The number of active businesses across the North East rose by more than three per cent during 2019, according to new research by insolvency and restructuring trade body R3.

R3’s data shows a net increase of over 2,800 active firms based in the North East over the year just gone, with the number rising from nearly 82,800 at the start of January last year to over 85,600 12 months later.

The increase is slightly lower in terms of both percentage and actual numbers than the previous year, when there were just under 3,000 more active regional firms at the end of the year than there were at the start, a rise of around four per cent.

The North East pub and restaurant sector saw the biggest percentage increases in active businesses in 2019, with an increase of more than 12 percentage points in both.

The former saw a net year-on-year increase of nearly 150 active businesses, taking the number from just under 1,200 to over 1,300, while the latter went from under 3,200 to nearly 3,600, a rise of just over 400 firms.

Despite the High Street’s continuing challenges, the region saw a net increase of almost 400 retail businesses during 2019, with the figure rising from over 4,900 in January 2019 to over 5,300 in January 2020, while there was a net increase of more than 500 active firms operating in the regional construction sector, taking the current number of active construction companies in the North East to over 11,300.

The North East manufacturing sector had an almost identical number of active businesses in the Januarys of last and this year, while the technology/IT was the only one of the 11 sectors that R3 monitors to see a fall in numbers during that period, albeit of less than one per cent.

The figures are compiled by R3 using Bureau van Dijk’s ‘Fame’ database of UK companies.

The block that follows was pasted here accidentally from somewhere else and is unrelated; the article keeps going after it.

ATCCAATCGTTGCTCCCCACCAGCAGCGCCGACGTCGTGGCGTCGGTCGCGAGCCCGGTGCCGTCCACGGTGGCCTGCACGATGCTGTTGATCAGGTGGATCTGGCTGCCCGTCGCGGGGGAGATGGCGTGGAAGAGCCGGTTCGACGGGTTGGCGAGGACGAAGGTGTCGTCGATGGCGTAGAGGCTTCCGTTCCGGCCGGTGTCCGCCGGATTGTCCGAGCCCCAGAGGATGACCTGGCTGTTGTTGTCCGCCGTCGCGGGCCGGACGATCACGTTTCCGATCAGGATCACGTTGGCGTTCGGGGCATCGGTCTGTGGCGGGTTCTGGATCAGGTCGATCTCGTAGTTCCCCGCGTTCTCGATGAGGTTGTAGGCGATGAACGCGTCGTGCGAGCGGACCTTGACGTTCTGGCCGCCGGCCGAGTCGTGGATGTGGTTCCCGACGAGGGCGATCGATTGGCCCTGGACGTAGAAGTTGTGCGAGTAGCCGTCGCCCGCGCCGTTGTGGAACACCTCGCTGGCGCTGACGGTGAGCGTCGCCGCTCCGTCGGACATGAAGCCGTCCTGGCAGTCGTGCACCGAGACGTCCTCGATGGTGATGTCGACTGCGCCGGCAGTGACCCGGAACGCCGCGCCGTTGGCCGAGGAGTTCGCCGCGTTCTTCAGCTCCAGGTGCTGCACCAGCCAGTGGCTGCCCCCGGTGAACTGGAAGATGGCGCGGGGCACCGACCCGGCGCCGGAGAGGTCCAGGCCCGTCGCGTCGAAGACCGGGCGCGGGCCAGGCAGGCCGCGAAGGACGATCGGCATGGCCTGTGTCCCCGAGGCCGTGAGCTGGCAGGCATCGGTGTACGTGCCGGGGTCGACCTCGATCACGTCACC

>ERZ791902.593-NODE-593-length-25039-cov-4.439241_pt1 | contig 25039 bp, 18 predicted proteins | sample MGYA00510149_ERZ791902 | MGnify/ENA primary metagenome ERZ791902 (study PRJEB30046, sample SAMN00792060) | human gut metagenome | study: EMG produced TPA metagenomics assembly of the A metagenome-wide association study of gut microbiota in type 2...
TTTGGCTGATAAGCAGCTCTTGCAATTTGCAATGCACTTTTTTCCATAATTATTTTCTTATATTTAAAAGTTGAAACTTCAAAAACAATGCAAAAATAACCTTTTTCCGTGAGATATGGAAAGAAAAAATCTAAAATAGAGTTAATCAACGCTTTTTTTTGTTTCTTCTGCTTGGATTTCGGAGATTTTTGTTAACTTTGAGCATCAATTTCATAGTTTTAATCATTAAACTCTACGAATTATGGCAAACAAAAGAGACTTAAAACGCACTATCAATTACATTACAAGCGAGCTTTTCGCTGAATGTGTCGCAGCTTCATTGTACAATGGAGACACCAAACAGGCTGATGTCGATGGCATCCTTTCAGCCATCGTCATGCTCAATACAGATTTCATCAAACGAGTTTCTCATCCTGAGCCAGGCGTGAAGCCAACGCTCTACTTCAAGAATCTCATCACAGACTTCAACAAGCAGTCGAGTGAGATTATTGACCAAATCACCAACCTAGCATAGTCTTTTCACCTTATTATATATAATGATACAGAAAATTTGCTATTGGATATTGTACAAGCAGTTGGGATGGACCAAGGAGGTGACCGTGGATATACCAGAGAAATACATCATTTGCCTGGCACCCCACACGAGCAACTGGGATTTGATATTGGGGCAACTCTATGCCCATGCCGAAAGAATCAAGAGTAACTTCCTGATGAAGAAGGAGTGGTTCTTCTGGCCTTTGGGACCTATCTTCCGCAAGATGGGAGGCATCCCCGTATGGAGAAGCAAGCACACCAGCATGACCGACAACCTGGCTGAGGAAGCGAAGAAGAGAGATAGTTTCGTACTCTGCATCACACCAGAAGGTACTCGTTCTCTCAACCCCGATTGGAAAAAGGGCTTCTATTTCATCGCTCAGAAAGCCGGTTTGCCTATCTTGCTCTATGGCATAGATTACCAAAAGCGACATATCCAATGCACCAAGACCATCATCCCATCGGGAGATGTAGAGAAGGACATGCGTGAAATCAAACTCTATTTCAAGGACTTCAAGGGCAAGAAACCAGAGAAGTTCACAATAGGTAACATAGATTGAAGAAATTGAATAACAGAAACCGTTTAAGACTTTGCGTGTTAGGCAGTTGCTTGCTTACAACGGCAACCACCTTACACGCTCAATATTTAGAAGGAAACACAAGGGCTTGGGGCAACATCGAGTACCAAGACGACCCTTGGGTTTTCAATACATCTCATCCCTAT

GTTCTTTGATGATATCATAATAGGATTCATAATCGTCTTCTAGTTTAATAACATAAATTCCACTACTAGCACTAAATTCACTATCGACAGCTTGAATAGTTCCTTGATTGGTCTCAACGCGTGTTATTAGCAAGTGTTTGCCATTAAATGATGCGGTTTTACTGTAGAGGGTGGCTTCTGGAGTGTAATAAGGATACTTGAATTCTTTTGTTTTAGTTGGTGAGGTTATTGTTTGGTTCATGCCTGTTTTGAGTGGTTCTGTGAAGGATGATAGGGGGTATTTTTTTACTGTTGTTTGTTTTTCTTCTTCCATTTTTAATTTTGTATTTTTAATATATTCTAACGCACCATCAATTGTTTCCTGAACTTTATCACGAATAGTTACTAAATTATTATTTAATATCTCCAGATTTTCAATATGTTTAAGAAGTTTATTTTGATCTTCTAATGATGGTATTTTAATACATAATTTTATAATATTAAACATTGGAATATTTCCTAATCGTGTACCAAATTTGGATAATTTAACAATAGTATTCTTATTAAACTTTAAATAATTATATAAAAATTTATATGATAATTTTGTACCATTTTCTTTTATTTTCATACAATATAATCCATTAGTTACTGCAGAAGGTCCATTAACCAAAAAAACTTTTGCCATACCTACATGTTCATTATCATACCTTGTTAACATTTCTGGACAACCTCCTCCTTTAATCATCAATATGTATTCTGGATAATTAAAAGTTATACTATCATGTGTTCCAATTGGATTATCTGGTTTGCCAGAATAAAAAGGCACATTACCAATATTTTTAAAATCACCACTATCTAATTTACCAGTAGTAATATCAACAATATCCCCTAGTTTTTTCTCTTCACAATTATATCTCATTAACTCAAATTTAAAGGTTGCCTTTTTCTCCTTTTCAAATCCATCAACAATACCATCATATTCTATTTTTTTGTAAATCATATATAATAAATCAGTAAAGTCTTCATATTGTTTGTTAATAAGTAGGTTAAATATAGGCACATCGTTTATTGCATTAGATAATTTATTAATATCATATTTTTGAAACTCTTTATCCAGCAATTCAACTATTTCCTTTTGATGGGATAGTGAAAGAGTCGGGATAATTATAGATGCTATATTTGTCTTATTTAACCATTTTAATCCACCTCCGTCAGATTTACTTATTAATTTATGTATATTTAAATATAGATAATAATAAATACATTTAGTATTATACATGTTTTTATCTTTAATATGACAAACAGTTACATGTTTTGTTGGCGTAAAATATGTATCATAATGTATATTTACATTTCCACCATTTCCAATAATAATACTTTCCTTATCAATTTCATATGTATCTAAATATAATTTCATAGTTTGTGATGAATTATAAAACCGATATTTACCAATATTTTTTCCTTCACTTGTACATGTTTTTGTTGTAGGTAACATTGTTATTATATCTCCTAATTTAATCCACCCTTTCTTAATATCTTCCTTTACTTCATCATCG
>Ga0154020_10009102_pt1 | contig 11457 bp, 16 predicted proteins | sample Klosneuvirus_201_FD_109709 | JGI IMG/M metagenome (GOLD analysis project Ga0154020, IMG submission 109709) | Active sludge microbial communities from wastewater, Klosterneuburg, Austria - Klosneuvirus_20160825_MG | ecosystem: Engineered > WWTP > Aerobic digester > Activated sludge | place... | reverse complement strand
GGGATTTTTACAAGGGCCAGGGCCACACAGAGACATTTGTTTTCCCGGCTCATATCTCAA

Andrew Haslam, chair of R3 in the North East and head of specialist business advisory firm FRP’s Newcastle office, says: “2019 was a year of uncertainty on a wide range of fronts, but the North East continued to demonstrate its entrepreneurial spirit and its commitment to turning business ideas into commercial operations.

“Our leisure industries are continuing to lead the way, and the continuing investment in creating and upgrading hotels, bars and restaurants right across the region shows the optimism that leisure operators have about their future prospects.

“It’s also very encouraging that, despite the High Street’s widely-reported travails, there are still significant numbers of people who believe they can be successful in the retail sector in the North East, whether online or on the high street.

“The net increase in businesses inevitably hides the fact that a significant number of regional firms will have succumbed to financial difficulties last year, while many others will have struggled just to keep their heads above water and will still be in this position as 2020 gets underway.

“Much of the unseen work done by insolvency practitioners and restructuring experts helps troubled businesses find the best way forward, whether or not that means entering a formal insolvency process.

“Any business owner/managers who can see financial problems on the horizon should look for qualified advice on how they might be addressed as soon as they can.”